How to Install the Nest Thermostat

Nothing better represents smart-home devices--gadgets that let you control appliances in your home via the Internet--better than the Nest Learning Thermostat. The next generation in home heating and cooling, the Nest not only lets you control the temperature via a smartphone app, but also learns your patterns, and will adjust the temperature accordingly. In doing so, Nest claims its device will save you money, as it won't heat or cool your home when you're not there.

But installing the Nest isn't as simple as screwing in a light bulb. It's not too hard, though, and we've created a step-by-step guide to help you through the process.

What you’ll need:

A Philips head screwdriver. Nest thoughtfully provides one with the thermostat, though you may need a smaller screwdriver to remove the wires from your old thermostat.

Total project time: About 30 minutes.

1. Turn off power to your thermostat.

Locate the appropriate circuit breaker, and switch it to the Off position.

2. Label the wires leading into your old thermostat.

Each wire coming out of the wall should go into a specific labeled port on your old thermostat (R, Y, W or G, for example). Attach the blue stickers in the Nest installation guide to the corresponding wire. If you're lucky, the wires themselves will be color-coded.

If your thermostat is labeled 120 or 240v, or has thick wires, you have a high-voltage system—do not connect these wires to the Nest.

MORE: Best Smart Home Devices

3. Remove your old thermostat.

Carefully remove the wires leading from the wall into the thermostat, and then unscrew the device from the wall.

4. Mark the position of the Nest.

Thread the wires through the center of the Nest base plate and, using the tiny bubble level, make sure the Nest is level. Use a pencil to mark the two screw holes.

5. Install the trim plate (optional).

If you want to cover over the screw holes from the old thermostat, attach the trim plate in the bottom of the Nest box to the base plate.

6. Attach the Nest base to the wall.

Use the included screws and screwdriver to secure the base to the wall. Screw in the top screw first, but before tightening it, use the level to make sure the base is even.

7. Connect the wires to the Nest.

Insert the labeled wires into the corresponding ports on the Nest. A small tab will depress once the wire has been properly inserted.

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8. Attach the Nest display.

Line up the small rectangular connector on the back of the display with the port on the base plate.

9. Turn the power back on.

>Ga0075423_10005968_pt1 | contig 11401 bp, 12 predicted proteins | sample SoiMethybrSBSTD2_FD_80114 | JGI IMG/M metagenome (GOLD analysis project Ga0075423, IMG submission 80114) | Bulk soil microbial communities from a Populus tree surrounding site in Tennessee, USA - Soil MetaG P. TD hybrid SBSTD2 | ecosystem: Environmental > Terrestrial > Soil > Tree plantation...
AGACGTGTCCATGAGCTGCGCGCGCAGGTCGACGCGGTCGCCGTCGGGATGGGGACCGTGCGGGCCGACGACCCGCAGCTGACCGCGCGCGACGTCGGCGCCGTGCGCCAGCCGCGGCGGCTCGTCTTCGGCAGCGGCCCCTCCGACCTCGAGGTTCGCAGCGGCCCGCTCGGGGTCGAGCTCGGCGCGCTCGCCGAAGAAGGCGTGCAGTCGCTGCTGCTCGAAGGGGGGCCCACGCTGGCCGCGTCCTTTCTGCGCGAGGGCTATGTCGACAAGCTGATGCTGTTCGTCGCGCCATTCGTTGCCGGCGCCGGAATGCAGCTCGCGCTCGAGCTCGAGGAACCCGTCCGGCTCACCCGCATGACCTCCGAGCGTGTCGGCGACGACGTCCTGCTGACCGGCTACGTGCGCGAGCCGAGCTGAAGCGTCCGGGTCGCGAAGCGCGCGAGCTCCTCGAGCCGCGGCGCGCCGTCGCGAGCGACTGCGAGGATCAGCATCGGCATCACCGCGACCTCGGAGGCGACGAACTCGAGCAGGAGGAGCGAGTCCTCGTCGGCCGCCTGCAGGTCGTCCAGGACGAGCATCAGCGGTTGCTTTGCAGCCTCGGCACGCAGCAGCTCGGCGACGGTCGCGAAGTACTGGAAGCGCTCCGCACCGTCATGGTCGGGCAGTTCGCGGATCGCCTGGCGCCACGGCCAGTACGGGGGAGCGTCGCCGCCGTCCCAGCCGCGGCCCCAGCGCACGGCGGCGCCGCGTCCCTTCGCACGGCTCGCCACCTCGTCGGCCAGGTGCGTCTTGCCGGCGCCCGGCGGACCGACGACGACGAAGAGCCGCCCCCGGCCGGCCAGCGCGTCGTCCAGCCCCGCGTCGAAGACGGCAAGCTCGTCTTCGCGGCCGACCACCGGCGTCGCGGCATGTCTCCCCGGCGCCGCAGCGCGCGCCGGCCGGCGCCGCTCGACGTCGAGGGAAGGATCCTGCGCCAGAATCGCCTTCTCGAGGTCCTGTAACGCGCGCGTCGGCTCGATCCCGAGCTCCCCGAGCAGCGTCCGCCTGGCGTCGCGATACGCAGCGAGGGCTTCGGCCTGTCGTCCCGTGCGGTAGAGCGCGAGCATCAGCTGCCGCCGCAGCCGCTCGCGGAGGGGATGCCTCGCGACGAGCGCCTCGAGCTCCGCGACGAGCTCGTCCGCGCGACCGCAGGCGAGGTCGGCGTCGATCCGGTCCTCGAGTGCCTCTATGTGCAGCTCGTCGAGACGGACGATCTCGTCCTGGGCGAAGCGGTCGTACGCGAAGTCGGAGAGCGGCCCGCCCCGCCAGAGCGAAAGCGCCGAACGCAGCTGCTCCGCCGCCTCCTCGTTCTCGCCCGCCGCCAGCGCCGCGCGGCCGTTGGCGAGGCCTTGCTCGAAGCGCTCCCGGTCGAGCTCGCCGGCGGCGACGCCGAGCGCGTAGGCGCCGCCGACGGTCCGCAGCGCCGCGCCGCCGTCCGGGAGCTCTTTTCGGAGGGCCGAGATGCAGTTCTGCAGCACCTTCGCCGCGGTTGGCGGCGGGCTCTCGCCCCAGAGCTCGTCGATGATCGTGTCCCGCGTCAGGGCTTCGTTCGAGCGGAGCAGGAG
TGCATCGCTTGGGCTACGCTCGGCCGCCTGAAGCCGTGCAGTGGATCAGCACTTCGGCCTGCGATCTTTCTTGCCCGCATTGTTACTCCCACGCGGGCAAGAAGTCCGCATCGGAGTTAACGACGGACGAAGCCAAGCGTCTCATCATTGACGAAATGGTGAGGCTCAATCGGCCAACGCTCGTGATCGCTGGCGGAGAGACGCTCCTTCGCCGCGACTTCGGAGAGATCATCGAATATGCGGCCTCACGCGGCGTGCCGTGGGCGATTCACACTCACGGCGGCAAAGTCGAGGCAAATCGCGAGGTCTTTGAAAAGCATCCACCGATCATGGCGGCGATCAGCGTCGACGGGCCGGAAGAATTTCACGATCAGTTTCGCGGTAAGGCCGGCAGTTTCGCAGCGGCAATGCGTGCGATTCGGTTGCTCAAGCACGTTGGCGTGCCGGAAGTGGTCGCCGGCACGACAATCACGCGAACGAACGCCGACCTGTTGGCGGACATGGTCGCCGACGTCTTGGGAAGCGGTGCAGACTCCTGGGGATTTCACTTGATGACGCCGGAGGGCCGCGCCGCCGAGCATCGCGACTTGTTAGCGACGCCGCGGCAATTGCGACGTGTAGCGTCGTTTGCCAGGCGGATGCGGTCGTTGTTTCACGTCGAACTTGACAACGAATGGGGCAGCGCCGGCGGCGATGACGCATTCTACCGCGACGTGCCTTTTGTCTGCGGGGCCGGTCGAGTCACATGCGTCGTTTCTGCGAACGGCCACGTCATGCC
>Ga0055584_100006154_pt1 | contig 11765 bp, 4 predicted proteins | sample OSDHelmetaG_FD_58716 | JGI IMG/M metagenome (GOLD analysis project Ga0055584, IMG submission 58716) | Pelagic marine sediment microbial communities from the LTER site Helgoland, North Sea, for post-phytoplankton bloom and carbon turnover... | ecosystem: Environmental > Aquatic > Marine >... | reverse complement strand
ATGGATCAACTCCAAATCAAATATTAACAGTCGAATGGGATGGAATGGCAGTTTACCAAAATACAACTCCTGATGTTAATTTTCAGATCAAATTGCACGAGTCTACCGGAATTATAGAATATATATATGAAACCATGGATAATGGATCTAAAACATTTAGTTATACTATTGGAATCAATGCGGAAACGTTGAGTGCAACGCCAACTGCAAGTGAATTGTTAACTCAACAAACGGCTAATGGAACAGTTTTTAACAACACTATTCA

Switch the circuit breaker to the On position.

10. Connect the Nest to your Wi-Fi network.

Follow the instructions on the Nest's display to find your wireless network and enter the password to connect.

11. Follow on-screen setup instructions.

These additional steps will make sure that the Nest’s firmware is up to date, you connected the wires properly, and lets the Nest know the type of power used for your heating system, and where in your house the Nest is located.

11. Set the temperature.

Turn the Nest to set your desired temperature for when you're home and away.

12. Download the Nest mobile app.

This smartphone app, available for Android and iOS devices, will let you monitor and control the Nest remotely.

After a week or so, the Nest will learn your behavior - when you're home and when you're not--and should automatically adjust the temperature in your home. However, you can still turn it on and off remotely using a smartphone, or locally by turning the Nest's dial.

13. Connect Your Nest to Other Smart Home Devices

The Nest will work with a wide range of smart home products and systems, from smart hubs such as the Wink and Samsung SmartThings, to the Logitech Harmony remote control, to Amazon Alexa and Google Home, even to smart locks. Here's a link to all of the Nest-compatible devices and services.

Mike Prospero
U.S. Editor-in-Chief, Tom's Guide

Michael A. Prospero is the U.S. Editor-in-Chief for Tom’s Guide. He oversees all evergreen content and oversees the Homes, Smart Home, and Fitness/Wearables categories for the site. In his spare time, he also tests out the latest drones, electric scooters, and smart home gadgets, such as video doorbells. Before his tenure at Tom's Guide, he was the Reviews Editor for Laptop Magazine, a reporter at Fast Company, the Times of Trenton, and, many eons back, an intern at George magazine. He received his undergraduate degree from Boston College, where he worked on the campus newspaper The Heights, and then attended the Columbia University school of Journalism. When he’s not testing out the latest running watch, electric scooter, or skiing or training for a marathon, he’s probably using the latest sous vide machine, smoker, or pizza oven, to the delight — or chagrin — of his family.